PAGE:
The election is under way and the UK press is moving earth and water to make sure Labour doesn’t win. That’s predictable. Outside of the Guardian, the press is owned by about three billionaires. Their agenda is 1. That there’s a real “risk” of Labour winning, and 2. That a Labour government would be bad for wealthy interests. I think this level of reaction validates Labour’s policies.
We have a focus on Corbyn, with the ridiculous accusation he’s an anti-Semite. This is either character slander targeted so it’s taboo to defend against; or it’s a statement that Corbyn, unlike previous US/UK leadership, is opposed to Israel’s ethnic cleansing actions in the Middle East. I think it’s the correct moral stance to oppose these actions, and if that makes you an anti-Semite then words have no meaning. There’s no evidence that Corbyn is racist in any way.
Then you have the tactic of vagueness. Johnson is portrayed as strong, clear, and direct. The headlines paint Corbyn as vague, faltering, or lacking a certain something that it takes to be Prime Minister. Notice the disparity of information here. Our side clear, other side bad for vague reasons that we’re not going to talk about. It’s the same tactic whereby the press erased London Mayor Ken Livingstone and Prime Minister Gordon Brown, two very capable leaders who dealt with difficult issues (like the 2008 financial crisis) in an exemplary way. But according to the press they were bad. Why? They were bad, dunno, they just didn’t have it. Not credible options. Look elsewhere.
The attack on people suggests that the policies are correct. The Tories are peddling Brexit as an issue of principle, because otherwise who would vote for less public services and privatising the NHS? Labour is calling for socialist reforms in the spirit of Atlee’s post-war government, which pretty much everyone in Britain views positively. Labour’s position is we’ve swung so far to the right that bringing back some of that socialist agenda is what we need. I agree. Even if Labour achieve 10% of their programme, which is about realistic, I think it’ll be a good thing. I say this as a privileged person who works in tech, never needs public services, and buys posh food from the farmer’s market.
You could quibble with the implementation of Labour’s policies. For example there’s an idea to force private landlords to accept bids by the tenants to buy the flat (disclosure: I’m a tenant, I considered making a bid already and decided against it). There’s a reasonable argument that such policies might take flats off the rental market or have other unintended consequences. Fair, but places like Germany manage to put a damper on the property market and their society is the better for it. The real threat to affordable housing is price speculation and AirBnB, which no-one seems to complain about.
Then there’s Brexit. I live in Scotland, and the answer to everything is independence. Never mind that the cause of Brexit, the condition that made is possible, is by and large social deprivation in England. The English are overcome by a Thatcherite psychosis, so the story goes, and it’s all “Me, me, me, my house, my career, my aspirations of upward mobility”. Are people thinking of London and the south coastal towns inhabited by stockbrokers? Because I don’t think Yorkshire is like that. If the problem is an angry and left-behind England surely the right thing is to fix it, as Labour intends to do, not to create private solutions and more borders.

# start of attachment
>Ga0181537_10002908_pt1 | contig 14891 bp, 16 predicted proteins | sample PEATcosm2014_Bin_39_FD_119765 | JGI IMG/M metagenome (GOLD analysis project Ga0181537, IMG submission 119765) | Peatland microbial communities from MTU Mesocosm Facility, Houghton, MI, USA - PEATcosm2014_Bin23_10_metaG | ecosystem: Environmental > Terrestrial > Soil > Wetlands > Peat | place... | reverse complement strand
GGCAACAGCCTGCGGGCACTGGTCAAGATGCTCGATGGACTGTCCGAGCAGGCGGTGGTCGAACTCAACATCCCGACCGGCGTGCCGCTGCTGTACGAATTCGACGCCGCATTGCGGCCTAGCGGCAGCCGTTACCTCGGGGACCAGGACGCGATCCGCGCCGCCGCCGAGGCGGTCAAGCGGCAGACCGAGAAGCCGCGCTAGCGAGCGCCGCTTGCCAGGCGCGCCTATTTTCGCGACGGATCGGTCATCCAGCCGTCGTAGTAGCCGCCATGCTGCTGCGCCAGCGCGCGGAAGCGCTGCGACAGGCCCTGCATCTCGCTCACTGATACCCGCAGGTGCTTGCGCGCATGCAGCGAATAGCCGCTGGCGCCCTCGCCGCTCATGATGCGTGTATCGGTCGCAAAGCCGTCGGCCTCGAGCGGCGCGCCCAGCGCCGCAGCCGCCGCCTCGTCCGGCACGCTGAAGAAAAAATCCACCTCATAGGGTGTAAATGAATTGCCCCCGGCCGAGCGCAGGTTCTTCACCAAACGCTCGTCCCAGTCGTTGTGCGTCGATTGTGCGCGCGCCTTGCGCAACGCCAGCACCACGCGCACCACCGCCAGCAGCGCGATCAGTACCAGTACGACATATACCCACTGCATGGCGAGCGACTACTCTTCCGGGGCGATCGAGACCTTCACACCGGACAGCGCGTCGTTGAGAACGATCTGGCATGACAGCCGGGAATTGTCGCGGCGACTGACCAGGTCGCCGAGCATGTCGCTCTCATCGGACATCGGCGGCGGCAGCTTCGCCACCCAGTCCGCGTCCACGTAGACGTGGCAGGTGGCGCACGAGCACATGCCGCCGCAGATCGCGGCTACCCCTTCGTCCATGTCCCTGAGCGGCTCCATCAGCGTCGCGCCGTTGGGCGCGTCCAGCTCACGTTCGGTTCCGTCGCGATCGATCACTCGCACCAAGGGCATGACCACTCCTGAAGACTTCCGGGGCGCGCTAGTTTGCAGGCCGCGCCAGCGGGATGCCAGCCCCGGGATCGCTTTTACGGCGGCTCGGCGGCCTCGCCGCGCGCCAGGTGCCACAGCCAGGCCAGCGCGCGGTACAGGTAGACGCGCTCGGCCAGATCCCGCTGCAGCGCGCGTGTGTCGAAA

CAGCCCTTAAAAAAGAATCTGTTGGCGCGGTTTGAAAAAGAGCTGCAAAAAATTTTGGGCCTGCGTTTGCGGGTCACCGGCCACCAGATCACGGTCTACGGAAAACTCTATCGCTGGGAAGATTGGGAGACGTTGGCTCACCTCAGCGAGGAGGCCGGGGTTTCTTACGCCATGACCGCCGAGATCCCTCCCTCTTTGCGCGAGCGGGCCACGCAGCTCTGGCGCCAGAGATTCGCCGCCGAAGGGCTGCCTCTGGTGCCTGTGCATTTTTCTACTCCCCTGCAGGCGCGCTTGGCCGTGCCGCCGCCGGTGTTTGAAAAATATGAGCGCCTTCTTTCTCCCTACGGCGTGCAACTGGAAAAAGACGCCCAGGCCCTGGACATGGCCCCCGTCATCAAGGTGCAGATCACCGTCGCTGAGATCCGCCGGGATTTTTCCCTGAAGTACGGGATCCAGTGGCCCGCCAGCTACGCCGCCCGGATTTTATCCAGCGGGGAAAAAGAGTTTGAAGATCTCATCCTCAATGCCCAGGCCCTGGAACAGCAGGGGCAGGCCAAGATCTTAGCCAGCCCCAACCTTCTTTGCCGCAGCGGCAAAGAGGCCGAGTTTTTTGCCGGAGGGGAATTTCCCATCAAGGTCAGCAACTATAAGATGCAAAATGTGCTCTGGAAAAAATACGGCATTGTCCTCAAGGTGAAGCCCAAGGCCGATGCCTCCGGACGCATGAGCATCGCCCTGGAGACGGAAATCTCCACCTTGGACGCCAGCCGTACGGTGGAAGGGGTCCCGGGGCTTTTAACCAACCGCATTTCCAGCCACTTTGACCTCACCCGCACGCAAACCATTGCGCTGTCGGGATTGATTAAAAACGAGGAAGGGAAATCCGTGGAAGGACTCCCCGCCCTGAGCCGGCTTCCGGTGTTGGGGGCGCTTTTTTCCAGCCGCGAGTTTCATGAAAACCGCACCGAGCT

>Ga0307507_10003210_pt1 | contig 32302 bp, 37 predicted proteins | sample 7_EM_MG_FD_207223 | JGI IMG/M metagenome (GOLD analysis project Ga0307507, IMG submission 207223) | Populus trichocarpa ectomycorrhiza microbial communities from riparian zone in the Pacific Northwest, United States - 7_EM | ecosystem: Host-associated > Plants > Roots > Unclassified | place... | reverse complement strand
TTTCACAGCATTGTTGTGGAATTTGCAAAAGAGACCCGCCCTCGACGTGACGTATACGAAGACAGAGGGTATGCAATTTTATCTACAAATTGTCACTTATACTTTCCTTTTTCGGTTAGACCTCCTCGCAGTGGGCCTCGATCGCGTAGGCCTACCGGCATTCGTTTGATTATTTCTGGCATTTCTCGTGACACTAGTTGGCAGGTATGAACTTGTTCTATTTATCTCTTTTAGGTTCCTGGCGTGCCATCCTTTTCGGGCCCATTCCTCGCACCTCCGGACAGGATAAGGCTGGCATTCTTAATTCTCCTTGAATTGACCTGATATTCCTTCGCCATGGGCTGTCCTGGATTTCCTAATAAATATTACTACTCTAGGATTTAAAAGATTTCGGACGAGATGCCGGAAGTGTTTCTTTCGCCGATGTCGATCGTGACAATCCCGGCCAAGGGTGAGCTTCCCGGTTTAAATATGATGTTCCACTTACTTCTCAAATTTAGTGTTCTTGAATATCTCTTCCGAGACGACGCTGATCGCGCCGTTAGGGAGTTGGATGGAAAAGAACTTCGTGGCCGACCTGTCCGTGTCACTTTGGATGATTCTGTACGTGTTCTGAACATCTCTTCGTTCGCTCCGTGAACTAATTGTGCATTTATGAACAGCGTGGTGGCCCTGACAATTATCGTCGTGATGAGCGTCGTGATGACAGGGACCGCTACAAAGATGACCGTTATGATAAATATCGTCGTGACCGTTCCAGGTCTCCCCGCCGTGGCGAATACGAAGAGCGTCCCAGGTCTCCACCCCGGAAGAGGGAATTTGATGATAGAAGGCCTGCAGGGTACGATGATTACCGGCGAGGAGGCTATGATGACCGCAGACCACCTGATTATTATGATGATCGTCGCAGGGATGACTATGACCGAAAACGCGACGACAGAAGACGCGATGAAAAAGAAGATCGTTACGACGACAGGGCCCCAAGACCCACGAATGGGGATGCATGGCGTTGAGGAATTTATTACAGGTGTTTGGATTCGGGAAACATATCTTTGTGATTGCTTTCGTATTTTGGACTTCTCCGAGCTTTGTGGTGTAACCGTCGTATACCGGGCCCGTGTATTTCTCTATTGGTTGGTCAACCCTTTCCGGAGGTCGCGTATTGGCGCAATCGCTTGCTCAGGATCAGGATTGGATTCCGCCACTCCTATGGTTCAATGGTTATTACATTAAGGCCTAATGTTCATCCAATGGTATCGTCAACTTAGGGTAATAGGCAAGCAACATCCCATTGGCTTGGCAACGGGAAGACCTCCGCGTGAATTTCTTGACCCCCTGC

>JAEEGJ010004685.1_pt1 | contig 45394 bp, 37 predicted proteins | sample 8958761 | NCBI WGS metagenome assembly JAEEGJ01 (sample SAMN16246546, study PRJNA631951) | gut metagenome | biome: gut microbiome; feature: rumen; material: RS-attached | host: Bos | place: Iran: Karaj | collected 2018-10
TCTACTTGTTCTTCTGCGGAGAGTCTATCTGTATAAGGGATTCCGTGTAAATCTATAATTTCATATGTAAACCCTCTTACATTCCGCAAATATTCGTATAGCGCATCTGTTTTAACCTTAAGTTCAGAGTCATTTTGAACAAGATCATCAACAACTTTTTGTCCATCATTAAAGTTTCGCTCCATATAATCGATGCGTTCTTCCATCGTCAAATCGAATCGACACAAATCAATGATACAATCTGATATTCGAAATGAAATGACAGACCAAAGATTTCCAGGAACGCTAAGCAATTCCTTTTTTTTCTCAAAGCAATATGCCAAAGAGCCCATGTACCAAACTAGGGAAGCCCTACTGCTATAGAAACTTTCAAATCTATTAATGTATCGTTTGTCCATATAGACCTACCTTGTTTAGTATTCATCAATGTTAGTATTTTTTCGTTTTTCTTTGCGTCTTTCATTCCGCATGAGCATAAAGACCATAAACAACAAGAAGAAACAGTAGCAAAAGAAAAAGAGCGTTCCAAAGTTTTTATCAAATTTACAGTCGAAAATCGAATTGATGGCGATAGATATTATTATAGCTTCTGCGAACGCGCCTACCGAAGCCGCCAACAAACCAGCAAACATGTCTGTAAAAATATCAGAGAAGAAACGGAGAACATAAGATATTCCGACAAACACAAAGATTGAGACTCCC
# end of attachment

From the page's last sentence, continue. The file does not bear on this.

In terms of predictions, I think a Labour-SNP government is likely. By likely I mean in the 50% rather than the 25% bracket, I can’t make precise predictions. Whether it happens is largely down to the intentions of the so-called liberal left. If this group wants a return to social democracy then we’ll have one, and if liberals focus on identity issues or hair splitting EU stances then we won’t. I worry the liberal class is too in love with personal vanity, iPhones, Uber, Deliveroo, and other solipsistic utopias to bring out any social conscience. Yes, I think devices and consumerism matter. They isolate people. Steve Jobs was a villain. I should be the last person to be telling you this.
If the Tories win and Brexit concludes, first I think it’ll be mildly bad – about as bad as Cameron’s austerity. Then we’ll have more problems. I think Scottish independence is also likely but not a given, again in the 50% bracket. Independent Scotland applying to the EU with a border in Berwick I think will be bad for Scotland, and very bad for England. It’ll make everyone’s prospects smaller. Also Scotland won’t remain a rebellious province with a one-party socialist agenda. A conservative faction will form and soon we’ll have a microcosm of the same class divisions that we see in the south.
This amount of political strife and isolation is emotionally exhausting. Back in the day we had socially liberal ideas and our incomes were very far from established. It was easy to find issues to be on the right side of, LGBT for instance. I’m sorry to say these issues are free. They have no cost. Gender, race, and class equality has costs, achieving it is a real inconvenience for the elite. Our present politics tends to ignore large divisions and focus on smaller groups, whether to take the virtuous side or to scapegoat. I think this shift of attention from the broad to the narrow is a shift to the right. Even if you’re on the good side, like a company supporting Pride for genuine reasons, identity politics is too convenient for the establishment.
At least I feel that politics is emotionally isolating and exhausting. I’m too old to calibrate my opinions for the approval of anyone else, not that I ever did. I take in new information and my opinions change, of course, but now I feel I can express them like an old curmudgeonly person. “Curmudgeonly…” I like that word.